The Rs 35,000-crore irrigation scam in Maharashtra came to light after the Economic Survey’s observation that though Rs 70,000 crore had been spent on various projects in the last decade, the state’s irrigation potential had increased only 0.1 per cent.
That was enough for Chief Minister Prithviraj Chavan to announce government would bring out a white paper on irrigation projects undertaken in the state. Apparently, the chief minister did not consult the departments concerned before making the announcement.
It so happens that the irrigation portfolio has been held by the NCP since 1999 — by Ajit Pawar till 2009 and after that by Sunil Tatkare.
The proposal for the white paper coincided with the exposé in a section of the media about Tatkare’s alleged involvement in irregularities and the floating of more than 140 companies by his relatives. NCP chief Sharad Pawar and the party immediately countered that this increase was only in “well irrigation” and did not take into account other projects; if other projects were included, the increase was 12 per cent.
The scam involves 32 projects in the underdeveloped Vidarbha region alone, while the rest are in Konkan and north Maharashtra.
Incidentally, the Comptroller and Auditor General (CAG) has begun a probe into the decisions taken by the irrigation ministry and questioned some employees from the department on September 24.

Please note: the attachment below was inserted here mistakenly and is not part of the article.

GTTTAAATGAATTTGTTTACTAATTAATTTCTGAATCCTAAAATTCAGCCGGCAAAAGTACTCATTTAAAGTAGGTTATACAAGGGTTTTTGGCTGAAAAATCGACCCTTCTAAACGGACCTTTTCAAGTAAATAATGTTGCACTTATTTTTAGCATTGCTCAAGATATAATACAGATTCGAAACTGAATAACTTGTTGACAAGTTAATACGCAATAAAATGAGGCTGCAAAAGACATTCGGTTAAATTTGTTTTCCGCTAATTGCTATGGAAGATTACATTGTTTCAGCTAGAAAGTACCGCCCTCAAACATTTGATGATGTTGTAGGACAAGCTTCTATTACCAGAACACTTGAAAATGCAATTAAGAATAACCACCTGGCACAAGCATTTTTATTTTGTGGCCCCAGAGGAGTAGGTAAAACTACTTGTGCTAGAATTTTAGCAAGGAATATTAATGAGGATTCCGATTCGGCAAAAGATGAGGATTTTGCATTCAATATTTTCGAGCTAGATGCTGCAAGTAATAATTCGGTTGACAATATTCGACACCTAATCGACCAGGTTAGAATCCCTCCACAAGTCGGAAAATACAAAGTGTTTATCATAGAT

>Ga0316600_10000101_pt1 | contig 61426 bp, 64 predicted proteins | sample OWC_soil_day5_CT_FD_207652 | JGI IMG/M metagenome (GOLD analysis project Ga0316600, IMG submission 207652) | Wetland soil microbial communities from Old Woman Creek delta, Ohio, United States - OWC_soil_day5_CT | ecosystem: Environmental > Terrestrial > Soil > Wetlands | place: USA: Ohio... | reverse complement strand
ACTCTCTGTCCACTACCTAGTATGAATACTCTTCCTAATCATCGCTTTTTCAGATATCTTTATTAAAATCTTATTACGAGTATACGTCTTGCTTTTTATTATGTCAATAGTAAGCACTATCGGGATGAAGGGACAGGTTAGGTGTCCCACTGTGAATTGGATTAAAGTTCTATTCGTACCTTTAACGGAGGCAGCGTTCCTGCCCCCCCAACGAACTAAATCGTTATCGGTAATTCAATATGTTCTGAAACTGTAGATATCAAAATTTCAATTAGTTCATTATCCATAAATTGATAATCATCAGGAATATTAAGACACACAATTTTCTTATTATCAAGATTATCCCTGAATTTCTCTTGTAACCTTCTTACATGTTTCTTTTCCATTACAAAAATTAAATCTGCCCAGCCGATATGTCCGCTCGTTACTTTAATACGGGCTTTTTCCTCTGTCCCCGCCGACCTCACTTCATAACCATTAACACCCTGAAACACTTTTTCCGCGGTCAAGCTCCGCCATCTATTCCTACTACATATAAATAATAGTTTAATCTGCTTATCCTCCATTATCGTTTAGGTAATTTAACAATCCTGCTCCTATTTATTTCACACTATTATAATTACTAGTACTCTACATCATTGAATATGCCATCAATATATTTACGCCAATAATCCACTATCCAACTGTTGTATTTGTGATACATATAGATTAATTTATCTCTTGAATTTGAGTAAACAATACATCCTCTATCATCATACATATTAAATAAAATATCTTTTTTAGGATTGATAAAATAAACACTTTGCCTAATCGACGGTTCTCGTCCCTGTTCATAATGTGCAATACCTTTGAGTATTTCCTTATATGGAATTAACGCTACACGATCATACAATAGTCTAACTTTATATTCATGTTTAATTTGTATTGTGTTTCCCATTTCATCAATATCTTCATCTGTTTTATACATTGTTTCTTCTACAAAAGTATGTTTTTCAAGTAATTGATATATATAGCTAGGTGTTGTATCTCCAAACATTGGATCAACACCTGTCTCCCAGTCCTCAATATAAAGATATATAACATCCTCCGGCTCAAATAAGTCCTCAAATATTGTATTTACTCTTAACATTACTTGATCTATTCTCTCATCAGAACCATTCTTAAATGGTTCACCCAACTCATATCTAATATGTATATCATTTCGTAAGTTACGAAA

It has been alleged that the scam involves inviting tenders at higher cost and involves many political bosses, irrigation officials and contractors. The cost of 38 irrigation projects in Vidarbha was increased by over 300 per cent from Rs 6,672 crore to Rs 26,722 crore by the Vidarbha Irrigation Development Corporation (VIDC) and this was approved in a short span of three months, between June and August 2009.
VIDC, however, argued the costs were revised because of the change in price levels, higher quotes by contractors, increase in the cost of land acquisition, engineering changes and other reasons.
In another instance, revised administrative approval for the Lower Wardha project was granted on Independence Day, a national holiday. Interestingly, the cost was revised to Rs 2,356 crore from Rs 950 crore by the VIDC executive director on that day.
The cost of the Upper Wardha project in Amravati was revised to Rs 1,376 crore from Rs 661 crore.
Another case is of the Bembala river project in Yavatmal district of Vidarbha. Its cost was revised from Rs 1,278 crore to Rs 2,176 crore on August 14, 2009. Bembala was one of the 10 projects that got approvals in a hurry.
On June 24, 2009, VIDC issued 10 revised administrative approvals for Vaisawali, Lonwadi, Dagadparwa and Dava minor irrigation schemes, and larger projects such as Human Nadi, Kharbadi K T Weir, Jigaon, Khadak Purna, Pentakali and Chandrabhaga.
Once these revised administrative approvals were granted, VIDC hurriedly invited tenders for the 38 projects. These approvals were given by the then executive director Devendra Shirke.
Ajit Pawar has categorically denied corruption charges and said the decisions were taken while keeping the state Cabinet in the loop. He said these decisions were taken well within the power vested in him as the irrigation minister.
Earlier, the state was forced to scrap work on the Kondhana dam in the Konkan region in June after the project cost was increased to Rs 435 crore from Rs 80 crore without any assessment.